NEW DELHI - Inflation in India, as measured by the official Wholesale Price Index (WPI) surprised on the downside for January, at a 6.62% annual rate, the first sub-7% rate over the past 38 months and lower than the market expectation of 7%.
What is also heartening is that the November inflation figure remained unchanged, the second time since January 2010 that inflation data did not undergo any revision. India's inflation data,c
which is notorious for requiring upward revision (and by sizeable amount at that), has remained surprisingly steady since October. This does indicate that inflation is finally on an easing path.
Source: Office of the Economic Adviser
Lending credence to the belief is the fact that manufacturing inflation has fallen below 5% while core inflation is down to a mere 4.12%. Despite galloping non-core inflation, benign core inflation is an indication that India's manufacturers lack pricing power as domestic demand continues to remain weak. Not surprisingly, industrial production is showing signs of deceleration.
Unfortunately, easing wholesale inflation is not percolating down to retail inflation. India's Consumer Price Index is actually steepening and the difference between the two measures is the highest ever recorded, thereby posing an additional headache to the Reserve Bank of India.
Source: Economic Adviser, MOSPI
The bigger concern is the continued rise in food inflation. At 11.9%, this is now at its highest since January 2009. Food articles (which account for over 14% of the total inflation basket) contributed more to inflation than non-food manufacturing, which has as much as a 55% weighting in the basket.
Apart from the usual structural factors (such as high procurement prices of food grain by the government, virtual transfer income in the form of employment guarantee schemes) that affect food inflation in India, this year's inflation has also been impacted by falling food grain production due to the prevalence of drought-like conditions is some parts of the country.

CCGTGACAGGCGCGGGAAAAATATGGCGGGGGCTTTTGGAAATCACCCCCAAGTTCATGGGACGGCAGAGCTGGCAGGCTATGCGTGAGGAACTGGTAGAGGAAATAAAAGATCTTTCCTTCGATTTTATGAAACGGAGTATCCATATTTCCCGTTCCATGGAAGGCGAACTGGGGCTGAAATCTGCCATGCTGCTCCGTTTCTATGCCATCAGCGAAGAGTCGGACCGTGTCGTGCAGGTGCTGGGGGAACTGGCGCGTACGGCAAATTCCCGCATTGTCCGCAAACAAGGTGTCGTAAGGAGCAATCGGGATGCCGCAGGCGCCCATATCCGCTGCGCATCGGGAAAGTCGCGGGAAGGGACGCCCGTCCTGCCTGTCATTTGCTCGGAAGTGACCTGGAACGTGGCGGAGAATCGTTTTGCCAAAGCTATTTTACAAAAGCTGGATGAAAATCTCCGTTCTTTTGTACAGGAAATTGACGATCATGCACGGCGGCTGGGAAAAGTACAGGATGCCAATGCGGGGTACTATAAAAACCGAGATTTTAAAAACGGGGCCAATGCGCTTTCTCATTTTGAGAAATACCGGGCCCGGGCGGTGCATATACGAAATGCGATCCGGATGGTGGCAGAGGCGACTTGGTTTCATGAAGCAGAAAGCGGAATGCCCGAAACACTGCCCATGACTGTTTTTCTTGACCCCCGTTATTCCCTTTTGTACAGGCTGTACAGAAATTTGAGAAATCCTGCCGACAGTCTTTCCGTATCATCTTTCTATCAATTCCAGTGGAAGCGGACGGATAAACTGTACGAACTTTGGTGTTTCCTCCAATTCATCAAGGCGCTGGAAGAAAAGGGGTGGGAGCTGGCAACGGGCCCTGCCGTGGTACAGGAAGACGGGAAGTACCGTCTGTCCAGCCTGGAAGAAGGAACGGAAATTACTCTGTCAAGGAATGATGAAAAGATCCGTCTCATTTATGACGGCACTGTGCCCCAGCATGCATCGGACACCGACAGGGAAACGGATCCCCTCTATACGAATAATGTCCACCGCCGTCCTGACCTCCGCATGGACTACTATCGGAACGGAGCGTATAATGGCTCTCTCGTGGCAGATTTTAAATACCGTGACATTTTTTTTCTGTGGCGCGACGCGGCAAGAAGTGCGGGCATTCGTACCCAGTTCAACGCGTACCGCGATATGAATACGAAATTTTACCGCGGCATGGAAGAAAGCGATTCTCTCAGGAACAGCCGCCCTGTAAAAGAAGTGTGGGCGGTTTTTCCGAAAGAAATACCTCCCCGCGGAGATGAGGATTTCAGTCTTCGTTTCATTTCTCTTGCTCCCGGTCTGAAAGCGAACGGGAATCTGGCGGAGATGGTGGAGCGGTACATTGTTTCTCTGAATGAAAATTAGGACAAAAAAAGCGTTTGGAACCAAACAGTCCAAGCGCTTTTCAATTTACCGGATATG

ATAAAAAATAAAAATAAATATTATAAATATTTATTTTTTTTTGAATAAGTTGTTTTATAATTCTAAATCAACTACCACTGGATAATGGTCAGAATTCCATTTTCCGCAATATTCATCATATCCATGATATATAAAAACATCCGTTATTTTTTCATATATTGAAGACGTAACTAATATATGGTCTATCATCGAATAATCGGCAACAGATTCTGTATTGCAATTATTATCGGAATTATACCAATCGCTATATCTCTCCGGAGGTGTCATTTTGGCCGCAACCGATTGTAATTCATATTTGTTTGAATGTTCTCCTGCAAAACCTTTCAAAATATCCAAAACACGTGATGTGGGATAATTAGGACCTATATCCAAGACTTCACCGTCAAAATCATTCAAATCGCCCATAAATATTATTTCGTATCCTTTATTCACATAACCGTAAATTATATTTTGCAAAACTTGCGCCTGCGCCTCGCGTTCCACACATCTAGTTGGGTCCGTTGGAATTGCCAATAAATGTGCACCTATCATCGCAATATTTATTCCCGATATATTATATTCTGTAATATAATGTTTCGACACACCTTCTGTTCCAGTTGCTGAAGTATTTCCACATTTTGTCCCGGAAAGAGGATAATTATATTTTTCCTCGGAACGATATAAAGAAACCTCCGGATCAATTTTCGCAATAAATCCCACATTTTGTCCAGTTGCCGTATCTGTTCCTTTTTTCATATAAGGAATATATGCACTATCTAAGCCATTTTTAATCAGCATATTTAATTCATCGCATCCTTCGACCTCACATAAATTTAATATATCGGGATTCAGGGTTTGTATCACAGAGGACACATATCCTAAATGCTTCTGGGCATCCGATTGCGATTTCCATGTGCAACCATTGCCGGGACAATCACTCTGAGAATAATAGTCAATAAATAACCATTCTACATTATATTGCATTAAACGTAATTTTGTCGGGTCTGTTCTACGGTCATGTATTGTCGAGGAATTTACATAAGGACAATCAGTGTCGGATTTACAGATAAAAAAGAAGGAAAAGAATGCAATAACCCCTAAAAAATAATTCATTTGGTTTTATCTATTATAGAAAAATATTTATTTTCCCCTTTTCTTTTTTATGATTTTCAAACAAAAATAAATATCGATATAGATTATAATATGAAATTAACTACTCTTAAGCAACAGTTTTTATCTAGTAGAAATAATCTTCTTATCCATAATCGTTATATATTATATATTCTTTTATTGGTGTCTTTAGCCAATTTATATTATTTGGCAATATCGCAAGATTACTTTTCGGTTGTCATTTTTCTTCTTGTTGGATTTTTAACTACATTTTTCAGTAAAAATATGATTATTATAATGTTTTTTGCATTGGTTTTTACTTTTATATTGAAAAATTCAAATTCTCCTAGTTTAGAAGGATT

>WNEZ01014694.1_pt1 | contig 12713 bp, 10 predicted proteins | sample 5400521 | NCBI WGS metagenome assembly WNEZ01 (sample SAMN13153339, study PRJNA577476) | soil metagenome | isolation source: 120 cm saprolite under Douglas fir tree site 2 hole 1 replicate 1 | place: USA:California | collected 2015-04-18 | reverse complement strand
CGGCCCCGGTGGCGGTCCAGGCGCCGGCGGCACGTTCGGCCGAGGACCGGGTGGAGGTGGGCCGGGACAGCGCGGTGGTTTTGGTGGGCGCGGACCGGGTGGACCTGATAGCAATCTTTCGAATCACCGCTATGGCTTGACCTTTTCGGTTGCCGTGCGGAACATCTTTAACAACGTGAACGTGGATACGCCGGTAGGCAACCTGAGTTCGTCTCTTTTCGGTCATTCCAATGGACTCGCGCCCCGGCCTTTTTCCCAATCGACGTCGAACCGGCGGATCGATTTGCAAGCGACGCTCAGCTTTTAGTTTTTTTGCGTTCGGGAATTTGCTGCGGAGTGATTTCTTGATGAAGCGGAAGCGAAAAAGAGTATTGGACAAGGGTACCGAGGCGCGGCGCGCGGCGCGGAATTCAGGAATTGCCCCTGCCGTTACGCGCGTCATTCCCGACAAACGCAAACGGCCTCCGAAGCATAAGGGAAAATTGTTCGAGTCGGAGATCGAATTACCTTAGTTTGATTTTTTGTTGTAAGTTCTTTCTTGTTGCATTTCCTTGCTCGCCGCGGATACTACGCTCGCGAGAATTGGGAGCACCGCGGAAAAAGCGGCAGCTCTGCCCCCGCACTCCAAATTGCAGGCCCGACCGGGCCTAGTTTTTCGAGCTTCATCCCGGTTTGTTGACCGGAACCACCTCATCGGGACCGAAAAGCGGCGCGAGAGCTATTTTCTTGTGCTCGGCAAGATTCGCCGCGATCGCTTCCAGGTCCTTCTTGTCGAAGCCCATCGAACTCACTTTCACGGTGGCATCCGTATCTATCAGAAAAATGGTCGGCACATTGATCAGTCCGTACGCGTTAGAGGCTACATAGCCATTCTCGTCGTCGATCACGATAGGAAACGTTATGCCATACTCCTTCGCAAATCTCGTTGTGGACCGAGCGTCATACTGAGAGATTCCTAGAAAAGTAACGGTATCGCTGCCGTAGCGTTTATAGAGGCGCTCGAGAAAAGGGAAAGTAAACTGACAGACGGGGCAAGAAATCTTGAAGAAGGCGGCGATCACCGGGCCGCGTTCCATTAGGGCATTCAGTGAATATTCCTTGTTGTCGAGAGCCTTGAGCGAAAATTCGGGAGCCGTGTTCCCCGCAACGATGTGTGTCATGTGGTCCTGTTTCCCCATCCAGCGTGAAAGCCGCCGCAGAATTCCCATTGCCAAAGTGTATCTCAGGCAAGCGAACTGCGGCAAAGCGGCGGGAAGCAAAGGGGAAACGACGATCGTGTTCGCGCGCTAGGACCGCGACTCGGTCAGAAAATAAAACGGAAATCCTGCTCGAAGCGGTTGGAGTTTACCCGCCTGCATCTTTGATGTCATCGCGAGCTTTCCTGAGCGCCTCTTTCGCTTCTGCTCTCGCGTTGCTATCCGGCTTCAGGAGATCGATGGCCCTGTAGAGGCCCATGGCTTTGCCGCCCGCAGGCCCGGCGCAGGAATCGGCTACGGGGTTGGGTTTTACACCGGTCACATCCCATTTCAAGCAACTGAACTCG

As per the second advance estimate of food grain production released last week by the agriculture ministry, India's food grain production is set to decline by 3.5% in the 2012-13 crop year, with food grain output estimated to touch 250 million tonnes, compared with the previous year's peak of 259 tonnes.
Not surprisingly, average food grain inflation over the past six months was more than 16%. In a situation of stress, food inflation perks up because of sheer inefficiency in India's central food grain procurement organization, the Food Corporation of India (FCI). Every year, the government procures food grains fairly aggressively, which reduces the supply available in the market when the monsoon fails. On top of this, time and again the FCI has proved to be a failure in its ability to move food grains from a surplus region to deficit regions, thereby allowing black marketers to flourish.
Food inflation faces further headwinds next year as the government (in light of the forthcoming general elections) aggressively pursues the introduction of a food security act, which would result in much higher procurement of food grain. This would also mean higher procurement prices.
The government's effort to cut down on oil subsidy through a phased increase in diesel and kerosene prices and a limit to the number of subsidized cylinders of cooking gas per household would also be inflationary. As per the Petroleum Planning & Analysis Cell, as of the start of this month, the state-owned oil marketing companies incur a loss of 9.22 rupees (17 US cents) per liter of diesel sold by them. Since this is planned to be phased out over the next year-and-a-half by increasing prices every month, the pressure on inflation will stay, more so because diesel has the highest weighting (4.67%) in the power and fuel segment.
The Reserve Bank of India will also be concerned about the current account deficit (CAD), whose increase is being further exacerbated by the rising price of crude oil. As of February 13, the basket of Indian crude oil jumped to US$115.18 per barrel from $109.95 a fortnight ago.
Not surprisingly, although India's exports (in US dollar terms) registered a slight increase in the month of January after having recorded successive months of contraction, imports increased at a far higher rate, resulting in the trade deficit rising to $20 billion from $17.7 billion in December 2012. The rising CAD will put additional pressure on the Indian rupee, which will further fuel inflation.
Overall, while the headline inflation number will provide some level of comfort to the RBI, the central bank will also be mindful of the impending pipeline pressure on prices. Nevertheless, the RBI might still opt for a rate cut during its March meeting and by no more than 25 basis points (100 basis points equal percentage point) as concern regarding plummeting growth will outweigh inflationary concerns.
Thus, while the RBI will end up cutting the interest rate by 50 basis points during the first three months of 2013, I believe that it will remain cautious during the remainder of the year and will likely opt for at most another 50 basis points cut over the next nine months.
Kunal Kumar Kundu is a New Delhi-based economist.
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